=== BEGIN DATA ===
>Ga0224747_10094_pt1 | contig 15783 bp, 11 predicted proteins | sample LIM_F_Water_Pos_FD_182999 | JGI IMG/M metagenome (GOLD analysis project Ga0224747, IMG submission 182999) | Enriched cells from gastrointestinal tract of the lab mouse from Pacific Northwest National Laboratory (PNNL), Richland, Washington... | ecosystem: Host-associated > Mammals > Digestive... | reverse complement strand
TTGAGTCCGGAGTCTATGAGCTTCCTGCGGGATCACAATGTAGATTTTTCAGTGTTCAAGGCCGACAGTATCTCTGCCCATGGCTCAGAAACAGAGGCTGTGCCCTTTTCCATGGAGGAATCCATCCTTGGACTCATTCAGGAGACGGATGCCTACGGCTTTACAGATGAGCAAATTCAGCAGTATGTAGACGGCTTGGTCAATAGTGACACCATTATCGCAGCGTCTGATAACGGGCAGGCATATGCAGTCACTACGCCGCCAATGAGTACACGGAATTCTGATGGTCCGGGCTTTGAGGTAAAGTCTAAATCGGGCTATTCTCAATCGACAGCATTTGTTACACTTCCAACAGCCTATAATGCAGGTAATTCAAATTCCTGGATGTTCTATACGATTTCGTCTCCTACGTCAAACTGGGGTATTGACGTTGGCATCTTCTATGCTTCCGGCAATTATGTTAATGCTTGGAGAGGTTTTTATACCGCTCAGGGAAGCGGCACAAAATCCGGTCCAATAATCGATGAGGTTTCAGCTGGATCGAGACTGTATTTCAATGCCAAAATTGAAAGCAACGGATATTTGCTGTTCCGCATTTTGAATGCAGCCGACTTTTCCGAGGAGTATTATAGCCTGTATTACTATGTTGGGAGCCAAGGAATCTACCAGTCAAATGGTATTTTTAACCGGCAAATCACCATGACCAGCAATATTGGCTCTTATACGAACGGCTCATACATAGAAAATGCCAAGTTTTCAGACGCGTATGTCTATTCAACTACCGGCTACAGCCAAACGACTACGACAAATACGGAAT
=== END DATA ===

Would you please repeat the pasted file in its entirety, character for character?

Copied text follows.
>Ga0224747_10094_pt1 | contig 15783 bp, 11 predicted proteins | sample LIM_F_Water_Pos_FD_182999 | JGI IMG/M metagenome (GOLD analysis project Ga0224747, IMG submission 182999) | Enriched cells from gastrointestinal tract of the lab mouse from Pacific Northwest National Laboratory (PNNL), Richland, Washington... | ecosystem: Host-associated > Mammals > Digestive... | reverse complement strand
TTGAGTCCGGAGTCTATGAGCTTCCTGCGGGATCACAATGTAGATTTTTCAGTGTTCAAGGCCGACAGTATCTCTGCCCATGGCTCAGAAACAGAGGCTGTGCCCTTTTCCATGGAGGAATCCATCCTTGGACTCATTCAGGAGACGGATGCCTACGGCTTTACAGATGAGCAAATTCAGCAGTATGTAGACGGCTTGGTCAATAGTGACACCATTATCGCAGCGTCTGATAACGGGCAGGCATATGCAGTCACTACGCCGCCAATGAGTACACGGAATTCTGATGGTCCGGGCTTTGAGGTAAAGTCTAAATCGGGCTATTCTCAATCGACAGCATTTGTTACACTTCCAACAGCCTATAATGCAGGTAATTCAAATTCCTGGATGTTCTATACGATTTCGTCTCCTACGTCAAACTGGGGTATTGACGTTGGCATCTTCTATGCTTCCGGCAATTATGTTAATGCTTGGAGAGGTTTTTATACCGCTCAGGGAAGCGGCACAAAATCCGGTCCAATAATCGATGAGGTTTCAGCTGGATCGAGACTGTATTTCAATGCCAAAATTGAAAGCAACGGATATTTGCTGTTCCGCATTTTGAATGCAGCCGACTTTTCCGAGGAGTATTATAGCCTGTATTACTATGTTGGGAGCCAAGGAATCTACCAGTCAAATGGTATTTTTAACCGGCAAATCACCATGACCAGCAATATTGGCTCTTATACGAACGGCTCATACATAGAAAATGCCAAGTTTTCAGACGCGTATGTCTATTCAACTACCGGCTACAGCCAAACGACTACGACAAATACGGAAT